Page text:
What’s “Limited” in a Limited Liability Company and Other LLC Questions Answered

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moneyMaybe it’s the business protection version of “How much does a pound of feathers weigh?” The clients asked, “If a limited liability company is a great way to protect assets, then why is it limited?”

Great question.

It’s easy for anyone talking to assume that the listener knows what we’re talking about. Especially when we think that the subject is common knowledge. At least to us. Remember when you didn’t know what a water closet was?  It actually sounded kinda dumb.

Professionals sometimes omit whole parts of a process. Not out of malice, the surgeon assures us that, “You’ll be as good as new” without talking about just how much fun the recovery will be. Not.

Lawyers are not exempt, but you knew that already.

But since limited liability companies are great, protective things, let’s take the clients’ question and give you the crash course as to why LLCs are so useful.

What’s limited in an LLC and why is it limited?
First, a creditor cannot reach your personal assets if the LLC has become liable for something.

Second, a creditor’s access to what’s in the LLC is really limited. A creditor is limited in what he, she or it can reach to satisfy a claim.

Think of a corporation: it’s the same idea. But don’t think this applies to general partnerships, tenancies-in-common, sole proprietorships, limited partnerships, et al. It doesn’t. These entities do not protect personal assets the same way as corporations and LLCs.

Isn’t a corporation just as good, then?
Nope. With the right structuring, a creditor cannot take your shares in the LLC.

In a corporation, however, a creditor can take your shares – and then vote to dissolve it or do other things you won’t like.

I know what you’re thinking: “Then why not always use an LLC? Why mess with a corporation?” The answer: it’s a tax thing. Sometimes one is better than the other under the Internal Revenue Code. That’s a topic for another day.

What exactly is protected in an LLC?
The LLC shields what’s in it. An LLC doesn’t shield what is not in it.

So if you put investments in a particular type of LLC – stocks, bonds, real estate, most any investment – then those assets are shielded. If you keep these investments in an account, in a personal or joint name, what’s in this account is not protected in the slightest.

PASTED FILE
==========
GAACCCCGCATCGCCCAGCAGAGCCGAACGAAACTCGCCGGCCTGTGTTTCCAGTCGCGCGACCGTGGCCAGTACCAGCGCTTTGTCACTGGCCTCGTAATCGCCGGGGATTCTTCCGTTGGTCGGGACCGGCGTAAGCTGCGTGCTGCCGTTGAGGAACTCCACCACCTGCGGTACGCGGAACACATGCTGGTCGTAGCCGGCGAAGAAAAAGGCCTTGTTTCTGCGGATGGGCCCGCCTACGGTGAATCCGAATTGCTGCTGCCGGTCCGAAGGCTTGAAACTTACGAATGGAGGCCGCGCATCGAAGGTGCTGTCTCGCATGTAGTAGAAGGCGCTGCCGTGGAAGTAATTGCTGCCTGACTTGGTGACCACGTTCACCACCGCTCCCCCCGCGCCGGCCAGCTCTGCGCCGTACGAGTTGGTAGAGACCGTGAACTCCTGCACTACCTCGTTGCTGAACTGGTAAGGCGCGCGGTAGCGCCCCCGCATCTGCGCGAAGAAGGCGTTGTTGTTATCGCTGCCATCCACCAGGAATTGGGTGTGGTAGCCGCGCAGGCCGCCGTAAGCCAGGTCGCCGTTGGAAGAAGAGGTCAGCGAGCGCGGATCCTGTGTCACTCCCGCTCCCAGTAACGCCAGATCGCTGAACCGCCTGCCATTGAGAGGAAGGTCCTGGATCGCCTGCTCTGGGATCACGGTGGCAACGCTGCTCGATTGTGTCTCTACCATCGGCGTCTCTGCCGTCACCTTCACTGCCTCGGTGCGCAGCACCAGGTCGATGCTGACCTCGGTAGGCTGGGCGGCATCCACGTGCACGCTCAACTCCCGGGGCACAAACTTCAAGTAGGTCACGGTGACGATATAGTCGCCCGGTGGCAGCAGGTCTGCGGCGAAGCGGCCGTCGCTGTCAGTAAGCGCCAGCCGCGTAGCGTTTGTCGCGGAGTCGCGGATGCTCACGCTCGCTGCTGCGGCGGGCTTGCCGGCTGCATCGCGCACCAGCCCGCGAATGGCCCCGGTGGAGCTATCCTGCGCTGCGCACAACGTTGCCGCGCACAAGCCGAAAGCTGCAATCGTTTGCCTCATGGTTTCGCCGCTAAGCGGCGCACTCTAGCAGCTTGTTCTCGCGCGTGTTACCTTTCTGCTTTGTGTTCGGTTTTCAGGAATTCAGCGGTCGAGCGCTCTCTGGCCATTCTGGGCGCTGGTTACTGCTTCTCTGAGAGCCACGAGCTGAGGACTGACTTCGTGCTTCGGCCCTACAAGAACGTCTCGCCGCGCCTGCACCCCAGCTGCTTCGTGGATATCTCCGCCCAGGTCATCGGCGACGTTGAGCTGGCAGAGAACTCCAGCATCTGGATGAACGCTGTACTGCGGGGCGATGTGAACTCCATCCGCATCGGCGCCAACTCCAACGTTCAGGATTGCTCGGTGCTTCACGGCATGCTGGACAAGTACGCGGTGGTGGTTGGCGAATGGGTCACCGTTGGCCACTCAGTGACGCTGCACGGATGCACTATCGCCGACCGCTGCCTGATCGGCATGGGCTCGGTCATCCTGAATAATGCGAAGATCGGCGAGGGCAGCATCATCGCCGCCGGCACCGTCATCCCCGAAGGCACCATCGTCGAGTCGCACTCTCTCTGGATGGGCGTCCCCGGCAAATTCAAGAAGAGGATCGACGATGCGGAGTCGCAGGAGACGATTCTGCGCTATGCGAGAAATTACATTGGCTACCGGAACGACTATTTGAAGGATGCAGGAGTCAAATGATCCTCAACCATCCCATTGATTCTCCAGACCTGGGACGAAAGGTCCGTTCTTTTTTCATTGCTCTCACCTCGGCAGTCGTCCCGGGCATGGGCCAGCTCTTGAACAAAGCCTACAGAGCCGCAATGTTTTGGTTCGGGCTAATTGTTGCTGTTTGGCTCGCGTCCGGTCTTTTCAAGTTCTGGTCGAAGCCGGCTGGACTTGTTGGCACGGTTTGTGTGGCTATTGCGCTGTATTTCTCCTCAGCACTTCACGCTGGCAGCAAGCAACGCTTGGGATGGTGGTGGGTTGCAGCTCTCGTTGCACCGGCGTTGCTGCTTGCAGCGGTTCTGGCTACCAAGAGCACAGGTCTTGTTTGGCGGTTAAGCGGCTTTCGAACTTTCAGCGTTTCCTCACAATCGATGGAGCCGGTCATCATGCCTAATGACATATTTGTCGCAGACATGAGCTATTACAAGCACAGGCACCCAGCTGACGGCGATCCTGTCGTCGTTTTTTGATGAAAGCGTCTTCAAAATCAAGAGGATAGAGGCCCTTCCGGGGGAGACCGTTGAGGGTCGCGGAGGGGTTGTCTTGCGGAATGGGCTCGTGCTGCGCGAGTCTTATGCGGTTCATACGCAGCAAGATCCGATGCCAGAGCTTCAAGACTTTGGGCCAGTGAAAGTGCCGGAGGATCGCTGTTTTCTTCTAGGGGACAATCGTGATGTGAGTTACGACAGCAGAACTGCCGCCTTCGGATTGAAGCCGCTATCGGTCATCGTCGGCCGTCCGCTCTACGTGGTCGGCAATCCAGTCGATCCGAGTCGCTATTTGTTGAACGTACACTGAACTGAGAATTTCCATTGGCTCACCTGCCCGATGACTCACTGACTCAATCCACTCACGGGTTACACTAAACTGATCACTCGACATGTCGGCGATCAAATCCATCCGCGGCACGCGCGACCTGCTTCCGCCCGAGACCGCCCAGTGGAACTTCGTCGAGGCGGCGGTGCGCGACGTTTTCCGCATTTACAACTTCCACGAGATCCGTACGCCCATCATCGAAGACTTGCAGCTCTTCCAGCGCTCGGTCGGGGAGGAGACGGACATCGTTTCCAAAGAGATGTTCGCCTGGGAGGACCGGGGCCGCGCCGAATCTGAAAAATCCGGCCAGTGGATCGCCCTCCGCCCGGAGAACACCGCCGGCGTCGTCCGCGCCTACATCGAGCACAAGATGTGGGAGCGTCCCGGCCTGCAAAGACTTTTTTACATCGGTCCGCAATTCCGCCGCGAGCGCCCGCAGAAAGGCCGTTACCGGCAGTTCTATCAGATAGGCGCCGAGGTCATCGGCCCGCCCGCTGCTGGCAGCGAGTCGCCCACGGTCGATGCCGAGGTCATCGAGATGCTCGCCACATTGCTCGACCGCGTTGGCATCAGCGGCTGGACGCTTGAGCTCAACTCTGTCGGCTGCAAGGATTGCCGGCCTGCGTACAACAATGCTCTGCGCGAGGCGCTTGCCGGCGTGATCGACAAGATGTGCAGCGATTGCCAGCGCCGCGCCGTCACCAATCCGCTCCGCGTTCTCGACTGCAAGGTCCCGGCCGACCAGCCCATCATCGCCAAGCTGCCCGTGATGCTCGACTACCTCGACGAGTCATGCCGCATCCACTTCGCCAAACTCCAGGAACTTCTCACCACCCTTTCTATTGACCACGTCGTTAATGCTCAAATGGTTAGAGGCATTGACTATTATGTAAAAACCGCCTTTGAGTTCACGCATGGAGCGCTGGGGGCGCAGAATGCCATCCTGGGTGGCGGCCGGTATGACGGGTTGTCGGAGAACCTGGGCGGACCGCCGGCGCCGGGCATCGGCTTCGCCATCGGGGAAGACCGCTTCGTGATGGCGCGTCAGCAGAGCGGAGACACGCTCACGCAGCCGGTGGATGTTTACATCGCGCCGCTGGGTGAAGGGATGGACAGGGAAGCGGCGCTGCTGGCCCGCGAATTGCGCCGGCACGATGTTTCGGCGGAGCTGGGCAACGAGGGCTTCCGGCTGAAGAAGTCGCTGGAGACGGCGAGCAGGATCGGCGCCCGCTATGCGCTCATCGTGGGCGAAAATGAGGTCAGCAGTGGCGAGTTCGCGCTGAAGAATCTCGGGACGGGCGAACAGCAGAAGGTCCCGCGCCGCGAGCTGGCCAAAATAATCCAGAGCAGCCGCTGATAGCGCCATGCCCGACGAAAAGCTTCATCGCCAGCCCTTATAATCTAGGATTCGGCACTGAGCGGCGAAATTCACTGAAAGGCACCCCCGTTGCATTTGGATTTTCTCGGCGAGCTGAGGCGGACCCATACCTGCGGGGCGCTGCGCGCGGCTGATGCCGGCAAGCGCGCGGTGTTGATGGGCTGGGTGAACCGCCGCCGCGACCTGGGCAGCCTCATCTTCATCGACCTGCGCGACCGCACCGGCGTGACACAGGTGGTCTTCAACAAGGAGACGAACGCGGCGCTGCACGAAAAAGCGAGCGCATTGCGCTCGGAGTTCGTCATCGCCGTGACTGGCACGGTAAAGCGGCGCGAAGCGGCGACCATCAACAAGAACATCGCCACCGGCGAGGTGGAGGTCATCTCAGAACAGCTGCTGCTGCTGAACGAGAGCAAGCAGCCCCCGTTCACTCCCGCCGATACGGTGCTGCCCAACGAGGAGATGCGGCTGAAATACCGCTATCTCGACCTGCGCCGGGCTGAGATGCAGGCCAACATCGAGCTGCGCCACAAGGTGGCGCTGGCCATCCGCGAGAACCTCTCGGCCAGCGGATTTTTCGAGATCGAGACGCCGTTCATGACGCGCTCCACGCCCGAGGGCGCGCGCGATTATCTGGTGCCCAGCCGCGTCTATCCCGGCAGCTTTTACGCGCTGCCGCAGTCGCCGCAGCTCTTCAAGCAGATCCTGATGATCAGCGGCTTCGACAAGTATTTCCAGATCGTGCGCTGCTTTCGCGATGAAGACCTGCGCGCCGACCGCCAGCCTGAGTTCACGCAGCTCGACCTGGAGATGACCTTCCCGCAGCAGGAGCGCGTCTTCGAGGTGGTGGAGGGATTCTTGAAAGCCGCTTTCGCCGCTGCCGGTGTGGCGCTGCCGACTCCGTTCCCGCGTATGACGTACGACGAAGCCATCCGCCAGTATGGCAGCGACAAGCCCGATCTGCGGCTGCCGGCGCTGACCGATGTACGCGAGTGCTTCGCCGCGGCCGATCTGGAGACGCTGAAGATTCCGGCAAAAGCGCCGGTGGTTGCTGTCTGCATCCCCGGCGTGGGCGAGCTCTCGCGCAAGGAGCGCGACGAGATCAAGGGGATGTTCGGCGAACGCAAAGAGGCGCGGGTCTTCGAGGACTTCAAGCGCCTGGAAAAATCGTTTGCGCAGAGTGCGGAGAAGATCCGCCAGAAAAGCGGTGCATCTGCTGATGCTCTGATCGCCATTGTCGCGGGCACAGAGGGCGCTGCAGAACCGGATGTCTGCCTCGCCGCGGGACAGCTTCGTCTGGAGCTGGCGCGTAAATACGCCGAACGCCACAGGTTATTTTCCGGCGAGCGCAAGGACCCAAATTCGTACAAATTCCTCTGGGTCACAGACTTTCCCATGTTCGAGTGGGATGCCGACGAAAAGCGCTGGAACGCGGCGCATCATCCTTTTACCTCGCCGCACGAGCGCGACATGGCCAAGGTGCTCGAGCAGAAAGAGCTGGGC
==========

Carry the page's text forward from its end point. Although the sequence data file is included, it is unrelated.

Oh, figure you’ll wait until you learn of a claim or lawsuit against you before you’ll move your assets into an LLC? To quote from the ’80s movie Donnie Brasco: fuggedaboutit.

What’s this ‘particular type of LLC’ language?
We’re dealing with two types of LLC structures. If an LLC is going to do something with risk – own rental property, for example – then that LLC could be sued if something went wrong. And what’s in that “risk” LLC is vulnerable.

(Imagine: your tenant invited someone over who was injured on the front porch and sued.  And the liability insurance company said “No coverage.”  In this case, the LLC, and what it owns, is exposed.)

But if the LLC is not going to be doing something with risk – such as managing stocks, owning CDs,  etc. – then it’s a different story. This LLC isn’t doing anything it can be sued for. So what’s in this LLC is safe. Which is why you often have one LLC for safe assets, and another for dangerous assets.

It’s all a matter of design and documentation.  There is no “One Size Fits All” form LLC.

So an LLC can protect me from being sued?
Nope. But it can protect you and certain assets in case you are.

Isn’t there a tax bite when I put assets into an LLC, or take them out? What if I want my money?
Unless your documents are gunked up, or you’re not treating the LLC like a real business, there is no tax consequence at all to putting assets in or taking them out.

I think I understand.
But if not, we’re always happy to answer your questions, especially if you’ve read this far. Send an email and we’ll try.

This was easy.
Good.  Next month we’ll talk about the calculus of annuities.  Just kidding.